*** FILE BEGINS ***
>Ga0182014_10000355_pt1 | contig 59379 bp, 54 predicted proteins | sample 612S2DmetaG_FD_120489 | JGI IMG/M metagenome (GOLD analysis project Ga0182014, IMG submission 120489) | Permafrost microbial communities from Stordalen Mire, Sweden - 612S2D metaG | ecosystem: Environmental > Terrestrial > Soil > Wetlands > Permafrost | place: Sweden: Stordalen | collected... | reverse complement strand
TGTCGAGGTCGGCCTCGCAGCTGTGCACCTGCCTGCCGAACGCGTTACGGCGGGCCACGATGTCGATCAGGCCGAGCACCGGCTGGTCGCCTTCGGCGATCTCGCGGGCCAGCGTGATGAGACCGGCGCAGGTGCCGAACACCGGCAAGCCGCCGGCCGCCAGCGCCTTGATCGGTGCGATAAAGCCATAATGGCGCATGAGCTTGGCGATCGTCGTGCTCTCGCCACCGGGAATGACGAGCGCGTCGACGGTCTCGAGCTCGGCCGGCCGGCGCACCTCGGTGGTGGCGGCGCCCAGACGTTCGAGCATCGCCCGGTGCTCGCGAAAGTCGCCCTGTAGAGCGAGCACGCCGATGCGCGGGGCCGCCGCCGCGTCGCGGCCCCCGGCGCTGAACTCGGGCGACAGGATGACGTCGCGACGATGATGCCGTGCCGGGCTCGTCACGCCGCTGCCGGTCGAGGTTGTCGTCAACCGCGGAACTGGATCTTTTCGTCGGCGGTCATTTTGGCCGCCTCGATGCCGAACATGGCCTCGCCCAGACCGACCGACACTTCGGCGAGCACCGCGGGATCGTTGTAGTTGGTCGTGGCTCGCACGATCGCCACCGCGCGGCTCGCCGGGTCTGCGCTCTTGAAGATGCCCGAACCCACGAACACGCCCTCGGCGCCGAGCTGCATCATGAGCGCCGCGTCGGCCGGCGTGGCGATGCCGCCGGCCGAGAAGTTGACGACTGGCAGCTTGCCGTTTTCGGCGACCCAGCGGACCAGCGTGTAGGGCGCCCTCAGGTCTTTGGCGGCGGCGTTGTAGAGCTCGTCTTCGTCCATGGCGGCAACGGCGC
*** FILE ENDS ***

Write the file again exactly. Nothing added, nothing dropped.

>Ga0182014_10000355_pt1 | contig 59379 bp, 54 predicted proteins | sample 612S2DmetaG_FD_120489 | JGI IMG/M metagenome (GOLD analysis project Ga0182014, IMG submission 120489) | Permafrost microbial communities from Stordalen Mire, Sweden - 612S2D metaG | ecosystem: Environmental > Terrestrial > Soil > Wetlands > Permafrost | place: Sweden: Stordalen | collected... | reverse complement strand
TGTCGAGGTCGGCCTCGCAGCTGTGCACCTGCCTGCCGAACGCGTTACGGCGGGCCACGATGTCGATCAGGCCGAGCACCGGCTGGTCGCCTTCGGCGATCTCGCGGGCCAGCGTGATGAGACCGGCGCAGGTGCCGAACACCGGCAAGCCGCCGGCCGCCAGCGCCTTGATCGGTGCGATAAAGCCATAATGGCGCATGAGCTTGGCGATCGTCGTGCTCTCGCCACCGGGAATGACGAGCGCGTCGACGGTCTCGAGCTCGGCCGGCCGGCGCACCTCGGTGGTGGCGGCGCCCAGACGTTCGAGCATCGCCCGGTGCTCGCGAAAGTCGCCCTGTAGAGCGAGCACGCCGATGCGCGGGGCCGCCGCCGCGTCGCGGCCCCCGGCGCTGAACTCGGGCGACAGGATGACGTCGCGACGATGATGCCGTGCCGGGCTCGTCACGCCGCTGCCGGTCGAGGTTGTCGTCAACCGCGGAACTGGATCTTTTCGTCGGCGGTCATTTTGGCCGCCTCGATGCCGAACATGGCCTCGCCCAGACCGACCGACACTTCGGCGAGCACCGCGGGATCGTTGTAGTTGGTCGTGGCTCGCACGATCGCCACCGCGCGGCTCGCCGGGTCTGCGCTCTTGAAGATGCCCGAACCCACGAACACGCCCTCGGCGCCGAGCTGCATCATGAGCGCCGCGTCGGCCGGCGTGGCGATGCCGCCGGCCGAGAAGTTGACGACTGGCAGCTTGCCGTTTTCGGCGACCCAGCGGACCAGCGTGTAGGGCGCCCTCAGGTCTTTGGCGGCGGCGTTGTAGAGCTCGTCTTCGTCCATGGCGGCAACGGCGC